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Bloodborne pathogens are infectious microorganisms in human blood that can cause disease in humans, with that being said that’s enough to make cleaning employees and staff want to be cautious when dealing with body fluids. Needle sticks and other sharps-related injuries may expose workers to bloodborne pathogens. Workers in many occupations, including first responders, housekeeping personnel in some industries, nurses and other healthcare personnel, all may be at risk for exposure to bloodborne pathogens. Therefore it is very important for people that work in fields that are exposed to such dangerous materials be aware of bloodborne pathogens and any other materials that may cause infection or even death.
However, we can control the exposure to bloodborne pathogens if we implement an exposure control plan for the worksite with details on employee protection measures. The plan must also describe how an employer will use engineering and work practice controls, personal protective clothing and equipment, employee training, medical surveillance, hepatitis B vaccinations, and other provisions as required by OSHA. Manufacturing controls are the primary means of eliminating or minimizing employee exposure and include the use of safer medical devices, such as needleless devices, shielded needle devices, and plastic capillary tubes.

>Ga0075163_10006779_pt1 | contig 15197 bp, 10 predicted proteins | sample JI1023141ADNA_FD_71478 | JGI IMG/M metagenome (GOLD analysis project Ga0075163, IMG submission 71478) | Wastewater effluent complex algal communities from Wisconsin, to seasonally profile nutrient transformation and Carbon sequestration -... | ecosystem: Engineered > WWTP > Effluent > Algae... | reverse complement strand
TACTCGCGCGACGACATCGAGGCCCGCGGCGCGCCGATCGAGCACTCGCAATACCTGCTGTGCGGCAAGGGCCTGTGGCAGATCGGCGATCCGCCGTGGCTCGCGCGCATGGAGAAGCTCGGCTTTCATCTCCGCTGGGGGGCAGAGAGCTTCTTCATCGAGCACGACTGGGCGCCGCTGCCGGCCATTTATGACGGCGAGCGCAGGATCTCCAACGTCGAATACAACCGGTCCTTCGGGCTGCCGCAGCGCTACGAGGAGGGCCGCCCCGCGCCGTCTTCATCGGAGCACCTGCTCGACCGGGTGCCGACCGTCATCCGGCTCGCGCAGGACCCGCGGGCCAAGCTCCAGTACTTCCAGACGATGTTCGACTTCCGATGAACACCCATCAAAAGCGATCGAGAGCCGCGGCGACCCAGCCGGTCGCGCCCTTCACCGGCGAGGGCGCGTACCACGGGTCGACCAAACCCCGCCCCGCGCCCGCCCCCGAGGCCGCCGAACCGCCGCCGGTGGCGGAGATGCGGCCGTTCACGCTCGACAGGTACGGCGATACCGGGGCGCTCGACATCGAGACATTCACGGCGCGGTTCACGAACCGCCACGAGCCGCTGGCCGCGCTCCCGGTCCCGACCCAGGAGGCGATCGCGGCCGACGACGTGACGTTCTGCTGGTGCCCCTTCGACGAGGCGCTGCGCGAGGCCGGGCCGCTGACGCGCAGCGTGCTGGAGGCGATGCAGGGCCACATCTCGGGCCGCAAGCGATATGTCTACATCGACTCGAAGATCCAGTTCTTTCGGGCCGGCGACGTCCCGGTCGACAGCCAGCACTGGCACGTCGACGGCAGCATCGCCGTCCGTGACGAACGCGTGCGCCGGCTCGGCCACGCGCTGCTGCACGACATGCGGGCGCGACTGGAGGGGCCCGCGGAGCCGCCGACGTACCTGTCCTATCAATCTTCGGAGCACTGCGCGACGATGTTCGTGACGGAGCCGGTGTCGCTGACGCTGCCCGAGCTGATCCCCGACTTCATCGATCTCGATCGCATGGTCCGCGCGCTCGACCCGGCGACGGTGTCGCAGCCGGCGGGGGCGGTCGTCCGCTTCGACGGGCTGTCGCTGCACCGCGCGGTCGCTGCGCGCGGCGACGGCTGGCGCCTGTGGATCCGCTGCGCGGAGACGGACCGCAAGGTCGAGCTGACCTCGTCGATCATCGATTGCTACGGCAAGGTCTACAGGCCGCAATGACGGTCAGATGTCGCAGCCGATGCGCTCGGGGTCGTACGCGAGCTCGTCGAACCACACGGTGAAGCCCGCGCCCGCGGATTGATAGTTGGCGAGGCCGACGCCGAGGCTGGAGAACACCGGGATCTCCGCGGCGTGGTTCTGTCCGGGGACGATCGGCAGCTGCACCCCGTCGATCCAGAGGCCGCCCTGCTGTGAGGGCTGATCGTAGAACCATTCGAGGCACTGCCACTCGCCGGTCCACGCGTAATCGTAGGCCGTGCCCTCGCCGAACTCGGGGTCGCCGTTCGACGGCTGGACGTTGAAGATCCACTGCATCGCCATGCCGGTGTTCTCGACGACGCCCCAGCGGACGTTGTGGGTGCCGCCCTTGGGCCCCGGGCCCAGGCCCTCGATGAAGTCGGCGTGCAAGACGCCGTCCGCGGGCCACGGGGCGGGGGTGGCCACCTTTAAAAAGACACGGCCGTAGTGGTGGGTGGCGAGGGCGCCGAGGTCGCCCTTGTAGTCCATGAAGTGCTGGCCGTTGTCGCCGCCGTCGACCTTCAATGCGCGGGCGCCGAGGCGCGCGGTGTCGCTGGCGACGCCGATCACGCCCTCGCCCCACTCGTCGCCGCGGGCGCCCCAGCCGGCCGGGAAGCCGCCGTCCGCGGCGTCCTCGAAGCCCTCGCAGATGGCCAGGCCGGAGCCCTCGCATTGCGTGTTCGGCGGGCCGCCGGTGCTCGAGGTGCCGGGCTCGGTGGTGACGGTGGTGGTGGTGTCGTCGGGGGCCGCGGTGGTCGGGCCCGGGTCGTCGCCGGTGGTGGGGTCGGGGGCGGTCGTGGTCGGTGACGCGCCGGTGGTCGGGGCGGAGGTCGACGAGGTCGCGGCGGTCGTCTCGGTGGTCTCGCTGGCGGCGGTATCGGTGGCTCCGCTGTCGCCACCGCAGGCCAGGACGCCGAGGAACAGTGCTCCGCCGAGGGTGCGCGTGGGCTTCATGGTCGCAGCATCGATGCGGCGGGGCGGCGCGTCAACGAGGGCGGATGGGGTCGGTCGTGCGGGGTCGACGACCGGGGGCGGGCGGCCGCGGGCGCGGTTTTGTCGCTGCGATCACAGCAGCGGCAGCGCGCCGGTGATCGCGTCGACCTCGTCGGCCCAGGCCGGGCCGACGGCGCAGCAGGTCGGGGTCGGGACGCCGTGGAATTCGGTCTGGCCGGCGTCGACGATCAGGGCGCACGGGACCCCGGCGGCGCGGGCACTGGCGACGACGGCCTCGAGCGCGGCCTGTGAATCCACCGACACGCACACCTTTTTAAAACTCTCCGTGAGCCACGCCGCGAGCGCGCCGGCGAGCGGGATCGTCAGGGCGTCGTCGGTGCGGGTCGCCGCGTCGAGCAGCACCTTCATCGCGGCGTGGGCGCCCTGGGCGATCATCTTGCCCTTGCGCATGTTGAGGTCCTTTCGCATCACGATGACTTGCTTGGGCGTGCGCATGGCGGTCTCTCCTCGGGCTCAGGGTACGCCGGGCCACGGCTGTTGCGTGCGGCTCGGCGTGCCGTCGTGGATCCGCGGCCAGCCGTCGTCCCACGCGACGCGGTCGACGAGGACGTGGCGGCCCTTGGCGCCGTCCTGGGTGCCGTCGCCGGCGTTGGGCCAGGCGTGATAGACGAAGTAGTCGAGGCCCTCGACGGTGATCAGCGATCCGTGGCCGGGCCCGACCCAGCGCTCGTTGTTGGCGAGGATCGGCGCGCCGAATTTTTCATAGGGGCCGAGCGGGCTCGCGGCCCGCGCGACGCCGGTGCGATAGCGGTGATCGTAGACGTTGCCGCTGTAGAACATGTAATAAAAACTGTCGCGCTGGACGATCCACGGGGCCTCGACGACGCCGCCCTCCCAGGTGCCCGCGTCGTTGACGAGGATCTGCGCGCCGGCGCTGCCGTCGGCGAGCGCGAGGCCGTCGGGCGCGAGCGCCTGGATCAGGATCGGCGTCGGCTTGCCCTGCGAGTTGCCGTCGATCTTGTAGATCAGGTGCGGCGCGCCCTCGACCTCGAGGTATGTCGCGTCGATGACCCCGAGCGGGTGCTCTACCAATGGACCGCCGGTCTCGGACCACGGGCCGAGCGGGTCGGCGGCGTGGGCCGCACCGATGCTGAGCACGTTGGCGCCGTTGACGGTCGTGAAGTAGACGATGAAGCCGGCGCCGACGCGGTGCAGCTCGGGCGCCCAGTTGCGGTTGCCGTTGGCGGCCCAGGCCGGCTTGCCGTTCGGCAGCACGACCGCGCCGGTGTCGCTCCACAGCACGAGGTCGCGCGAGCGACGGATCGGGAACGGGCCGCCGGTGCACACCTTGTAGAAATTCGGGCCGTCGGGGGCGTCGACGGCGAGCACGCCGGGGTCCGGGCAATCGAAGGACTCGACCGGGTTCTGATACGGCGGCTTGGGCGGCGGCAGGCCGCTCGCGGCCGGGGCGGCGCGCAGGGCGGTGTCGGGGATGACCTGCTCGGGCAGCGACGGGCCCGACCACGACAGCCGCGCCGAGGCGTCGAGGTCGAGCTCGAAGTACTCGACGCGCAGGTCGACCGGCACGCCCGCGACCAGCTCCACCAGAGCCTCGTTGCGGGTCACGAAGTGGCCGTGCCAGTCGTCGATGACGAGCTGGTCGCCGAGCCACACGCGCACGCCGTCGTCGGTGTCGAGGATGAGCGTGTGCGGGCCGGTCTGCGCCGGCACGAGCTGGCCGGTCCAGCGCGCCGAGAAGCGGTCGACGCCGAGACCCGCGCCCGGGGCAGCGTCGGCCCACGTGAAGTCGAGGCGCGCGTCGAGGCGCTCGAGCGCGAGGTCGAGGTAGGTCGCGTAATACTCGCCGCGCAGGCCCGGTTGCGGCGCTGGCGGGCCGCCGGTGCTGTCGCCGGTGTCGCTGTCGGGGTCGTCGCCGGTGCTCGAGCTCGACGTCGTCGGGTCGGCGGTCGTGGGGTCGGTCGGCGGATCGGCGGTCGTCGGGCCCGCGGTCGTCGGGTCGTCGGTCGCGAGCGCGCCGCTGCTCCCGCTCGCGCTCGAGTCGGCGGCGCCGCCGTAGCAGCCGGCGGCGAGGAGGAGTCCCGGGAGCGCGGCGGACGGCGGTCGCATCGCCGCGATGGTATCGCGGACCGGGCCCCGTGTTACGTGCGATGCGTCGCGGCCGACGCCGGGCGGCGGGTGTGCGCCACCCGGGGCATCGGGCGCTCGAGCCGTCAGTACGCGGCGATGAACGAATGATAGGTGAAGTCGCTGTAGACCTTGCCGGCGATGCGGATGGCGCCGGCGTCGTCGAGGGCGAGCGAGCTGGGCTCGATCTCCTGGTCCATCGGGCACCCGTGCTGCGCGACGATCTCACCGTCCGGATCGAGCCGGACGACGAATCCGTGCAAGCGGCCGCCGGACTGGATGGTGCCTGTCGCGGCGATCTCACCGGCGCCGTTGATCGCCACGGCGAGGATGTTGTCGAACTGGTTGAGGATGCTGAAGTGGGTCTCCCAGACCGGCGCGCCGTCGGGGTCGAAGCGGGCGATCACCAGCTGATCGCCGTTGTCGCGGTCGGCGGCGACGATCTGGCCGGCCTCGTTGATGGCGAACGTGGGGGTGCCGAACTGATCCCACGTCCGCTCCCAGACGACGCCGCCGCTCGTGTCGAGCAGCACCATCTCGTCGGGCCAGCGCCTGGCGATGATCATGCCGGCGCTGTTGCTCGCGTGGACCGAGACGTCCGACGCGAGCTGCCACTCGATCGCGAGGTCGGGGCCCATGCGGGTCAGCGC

Whether you know it or not, all occupational exposure to blood or other potentially infectious materials (OPIM) places workers at risk for infection from blood borne pathogens. According to OSHA, they define blood to mean human blood, human blood components, and products made from human blood. Other potentially infectious materials (OPIM) means: (1) The following human body fluids: semen, vaginal secretions, cerebrospinal fluid, synovial fluid, pleural fluid, pericardial fluid, peritoneal fluid, amniotic fluid, saliva in dental procedures, anybody fluid that is visibly contaminated with blood, and all body fluids in situations where it is difficult or impossible to differentiate between body fluids; (2) Any unfixed tissue or organ (other than intact skin) from a human (living or dead); and (3) HIV-containing cell or tissue cultures, organ cultures, and HIV- or HBV-containing culture medium or other solutions; and blood, organs, or other tissues from experimental animals infected with HIV or HBV.
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